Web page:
CHOICES:Kathleen, you were born deaf and developed oral language as a child. What kind of problems did you have in this process?

KT: I prefer referring to this process in terms of challenges as well as rewards. I don’t believe that any young child actually recognizes he or she is having problems “in process” when it is a part of one’s natural, daily life. I certainly did not think my life was any different than any other child’s. I am sure that the fact that I was deaf shielded me from a lot of things that hearing children took for granted. But, for me, I didn’t know what I missed. I wore bulky, body-type hearing aids and went to speech lessons. They were routine events in my life. I rather enjoyed the attention I got for doing well. I loved pleasing my speech teachers, whom I adored. Going to speech was a positive experience for me. I also believe that having a deaf sibling normalized our family constellation because there were two of us. It was not a “I’m the only one who is deaf” scenario. We were a 50/50 family! So, my brother, Mark, and I had an incredibly common bond while growing up. You could say “We talked and understood each other beautifully without using our voices.”

I was not aware of problems for myself, per se, until I hit later elementary school. Then, nearly everyone around me was experiencing some challenges. For me they were academic and social. It was getting harder and harder to keep up with the language demands of the subject matter. There were no accommodations of note takers or interpreters back then. I fell further behind in fifth and sixth grade. But, at no time did I attribute this or blame my hearing loss. Unlike in today’s educational climate, my mom’s philosophy in the 1950’s was that there will always be those folks for whom studies will come easily, and for others, for whom it will be more difficult. So I studied hard.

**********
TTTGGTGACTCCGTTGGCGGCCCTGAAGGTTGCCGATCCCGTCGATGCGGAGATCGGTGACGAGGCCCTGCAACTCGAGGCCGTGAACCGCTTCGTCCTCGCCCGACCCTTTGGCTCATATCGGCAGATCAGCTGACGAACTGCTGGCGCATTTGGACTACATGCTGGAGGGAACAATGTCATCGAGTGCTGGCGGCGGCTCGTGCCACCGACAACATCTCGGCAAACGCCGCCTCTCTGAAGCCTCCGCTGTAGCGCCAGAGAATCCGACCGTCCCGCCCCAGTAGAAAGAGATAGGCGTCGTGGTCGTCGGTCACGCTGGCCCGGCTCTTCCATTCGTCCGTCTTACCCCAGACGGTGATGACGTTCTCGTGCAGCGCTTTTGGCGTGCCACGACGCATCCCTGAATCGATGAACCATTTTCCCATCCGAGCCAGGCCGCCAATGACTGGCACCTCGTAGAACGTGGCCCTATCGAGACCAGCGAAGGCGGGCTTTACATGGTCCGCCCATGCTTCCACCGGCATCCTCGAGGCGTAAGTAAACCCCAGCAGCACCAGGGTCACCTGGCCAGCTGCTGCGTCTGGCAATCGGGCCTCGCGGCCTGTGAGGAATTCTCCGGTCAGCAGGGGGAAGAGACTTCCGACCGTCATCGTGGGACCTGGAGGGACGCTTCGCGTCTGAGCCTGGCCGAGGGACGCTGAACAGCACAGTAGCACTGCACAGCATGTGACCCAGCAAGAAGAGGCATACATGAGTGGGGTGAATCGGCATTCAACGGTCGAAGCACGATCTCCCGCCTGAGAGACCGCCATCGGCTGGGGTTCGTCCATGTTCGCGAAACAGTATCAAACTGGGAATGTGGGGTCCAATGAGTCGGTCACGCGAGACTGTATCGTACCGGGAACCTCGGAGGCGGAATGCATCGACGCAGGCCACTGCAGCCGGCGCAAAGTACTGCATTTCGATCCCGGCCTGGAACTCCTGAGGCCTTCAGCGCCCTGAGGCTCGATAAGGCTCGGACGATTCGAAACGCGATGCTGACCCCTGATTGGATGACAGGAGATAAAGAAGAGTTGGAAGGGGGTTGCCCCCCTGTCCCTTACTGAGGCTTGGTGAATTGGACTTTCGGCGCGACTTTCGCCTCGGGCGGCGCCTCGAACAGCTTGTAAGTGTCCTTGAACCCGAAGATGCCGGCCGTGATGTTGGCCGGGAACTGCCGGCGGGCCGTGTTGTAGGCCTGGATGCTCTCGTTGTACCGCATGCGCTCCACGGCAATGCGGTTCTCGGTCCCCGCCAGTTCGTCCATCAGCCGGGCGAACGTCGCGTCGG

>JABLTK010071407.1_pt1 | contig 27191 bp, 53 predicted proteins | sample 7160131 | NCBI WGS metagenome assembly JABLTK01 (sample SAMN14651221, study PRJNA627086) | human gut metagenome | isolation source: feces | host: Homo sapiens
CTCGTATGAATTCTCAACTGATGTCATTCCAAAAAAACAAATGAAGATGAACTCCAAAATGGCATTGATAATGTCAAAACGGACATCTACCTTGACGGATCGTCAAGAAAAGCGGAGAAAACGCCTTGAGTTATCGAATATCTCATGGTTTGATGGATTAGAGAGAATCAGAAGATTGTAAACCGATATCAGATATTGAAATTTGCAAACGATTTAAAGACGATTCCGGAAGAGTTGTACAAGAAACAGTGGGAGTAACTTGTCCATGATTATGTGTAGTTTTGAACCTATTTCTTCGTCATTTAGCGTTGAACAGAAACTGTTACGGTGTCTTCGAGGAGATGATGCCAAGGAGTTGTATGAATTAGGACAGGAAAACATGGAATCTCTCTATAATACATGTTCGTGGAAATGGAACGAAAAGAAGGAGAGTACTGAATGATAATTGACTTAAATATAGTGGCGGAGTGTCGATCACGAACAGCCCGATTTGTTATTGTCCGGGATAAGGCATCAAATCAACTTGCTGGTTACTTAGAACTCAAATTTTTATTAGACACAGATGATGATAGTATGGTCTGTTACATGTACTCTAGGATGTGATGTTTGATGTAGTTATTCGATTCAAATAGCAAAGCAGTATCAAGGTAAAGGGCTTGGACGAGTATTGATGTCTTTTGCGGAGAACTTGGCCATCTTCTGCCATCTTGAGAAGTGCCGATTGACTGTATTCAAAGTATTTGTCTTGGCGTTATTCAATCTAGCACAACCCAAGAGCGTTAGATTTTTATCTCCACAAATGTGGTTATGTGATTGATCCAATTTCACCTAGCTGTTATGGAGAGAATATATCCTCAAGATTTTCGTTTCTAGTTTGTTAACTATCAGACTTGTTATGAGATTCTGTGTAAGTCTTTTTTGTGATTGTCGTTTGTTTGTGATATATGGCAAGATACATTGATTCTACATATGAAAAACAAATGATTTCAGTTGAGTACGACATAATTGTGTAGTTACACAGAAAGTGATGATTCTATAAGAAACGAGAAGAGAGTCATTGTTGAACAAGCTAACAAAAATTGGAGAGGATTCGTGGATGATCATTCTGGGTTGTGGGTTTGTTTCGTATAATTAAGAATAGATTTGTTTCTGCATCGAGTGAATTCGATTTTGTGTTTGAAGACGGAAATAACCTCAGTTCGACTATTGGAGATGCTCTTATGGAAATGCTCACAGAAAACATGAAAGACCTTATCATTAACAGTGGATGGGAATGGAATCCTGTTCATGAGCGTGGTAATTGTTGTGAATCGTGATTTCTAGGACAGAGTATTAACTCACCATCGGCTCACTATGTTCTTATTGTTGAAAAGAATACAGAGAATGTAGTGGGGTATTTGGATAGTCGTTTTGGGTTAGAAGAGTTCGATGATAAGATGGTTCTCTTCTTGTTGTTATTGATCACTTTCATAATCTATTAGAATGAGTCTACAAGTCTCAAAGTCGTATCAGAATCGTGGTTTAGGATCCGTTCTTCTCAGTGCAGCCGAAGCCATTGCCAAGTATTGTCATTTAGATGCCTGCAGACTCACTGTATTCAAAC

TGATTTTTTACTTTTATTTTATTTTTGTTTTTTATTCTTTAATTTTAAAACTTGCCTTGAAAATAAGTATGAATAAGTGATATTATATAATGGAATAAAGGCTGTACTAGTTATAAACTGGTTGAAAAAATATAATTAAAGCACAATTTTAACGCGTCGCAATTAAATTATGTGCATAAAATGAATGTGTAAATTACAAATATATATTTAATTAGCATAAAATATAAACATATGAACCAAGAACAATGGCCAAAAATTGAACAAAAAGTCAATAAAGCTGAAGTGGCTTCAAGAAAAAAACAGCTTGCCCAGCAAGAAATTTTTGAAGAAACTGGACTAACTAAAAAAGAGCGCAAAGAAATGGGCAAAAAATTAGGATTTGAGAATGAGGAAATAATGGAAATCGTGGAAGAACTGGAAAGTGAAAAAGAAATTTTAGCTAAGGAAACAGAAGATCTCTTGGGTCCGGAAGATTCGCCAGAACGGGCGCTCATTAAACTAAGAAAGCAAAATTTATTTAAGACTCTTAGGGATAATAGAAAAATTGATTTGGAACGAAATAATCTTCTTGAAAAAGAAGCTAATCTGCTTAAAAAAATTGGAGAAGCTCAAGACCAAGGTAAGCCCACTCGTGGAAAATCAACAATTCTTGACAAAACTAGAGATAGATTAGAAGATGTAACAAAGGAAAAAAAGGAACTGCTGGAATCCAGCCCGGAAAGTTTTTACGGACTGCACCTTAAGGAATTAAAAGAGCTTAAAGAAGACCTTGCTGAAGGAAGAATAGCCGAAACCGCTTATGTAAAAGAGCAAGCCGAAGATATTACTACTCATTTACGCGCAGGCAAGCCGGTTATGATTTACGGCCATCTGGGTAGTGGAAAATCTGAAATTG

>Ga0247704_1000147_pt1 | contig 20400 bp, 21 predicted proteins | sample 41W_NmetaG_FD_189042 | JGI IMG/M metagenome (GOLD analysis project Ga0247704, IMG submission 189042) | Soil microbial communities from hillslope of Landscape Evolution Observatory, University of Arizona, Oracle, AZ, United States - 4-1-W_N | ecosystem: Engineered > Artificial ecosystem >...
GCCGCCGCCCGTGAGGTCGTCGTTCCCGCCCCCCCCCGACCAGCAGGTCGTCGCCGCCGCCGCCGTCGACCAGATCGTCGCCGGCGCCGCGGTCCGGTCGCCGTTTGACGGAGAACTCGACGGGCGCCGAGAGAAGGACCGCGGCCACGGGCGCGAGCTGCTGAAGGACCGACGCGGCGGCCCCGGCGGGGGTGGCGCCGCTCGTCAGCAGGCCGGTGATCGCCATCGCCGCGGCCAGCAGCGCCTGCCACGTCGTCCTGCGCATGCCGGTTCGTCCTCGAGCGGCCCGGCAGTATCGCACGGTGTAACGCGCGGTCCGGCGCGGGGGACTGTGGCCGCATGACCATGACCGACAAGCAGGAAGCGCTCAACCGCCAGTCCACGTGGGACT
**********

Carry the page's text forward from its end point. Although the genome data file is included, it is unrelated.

In seventh grade, I transferred to a private girls’ school. This middle school experience was a golden opportunity to take my time to mature and to catch up academically. At the end of three wonderful years, I was able to return to public school to spread my wings. What a difference this preparation made for me!

I sailed through high school. Socially, I was always shy and challenged. But, so were many of the kids I went to high school with. I never believed in a pity party for myself, although once in a while I wondered why I was deaf. I made the most of high school, participated in many activities and shot to near the top of my class academically. Life was not perfect, but I recognized that it wasn’t easy for most kids my age. I woke up to the realities of life. My public high school was a microcosm of society itself. It was the late 60’s. We were in the middle of race riots. It was plain to me that life was not fair for a whole lot of people. I learned that each of us has crosses to bear. Mine was living with deafness. It was a mindset that has sustained me to this day.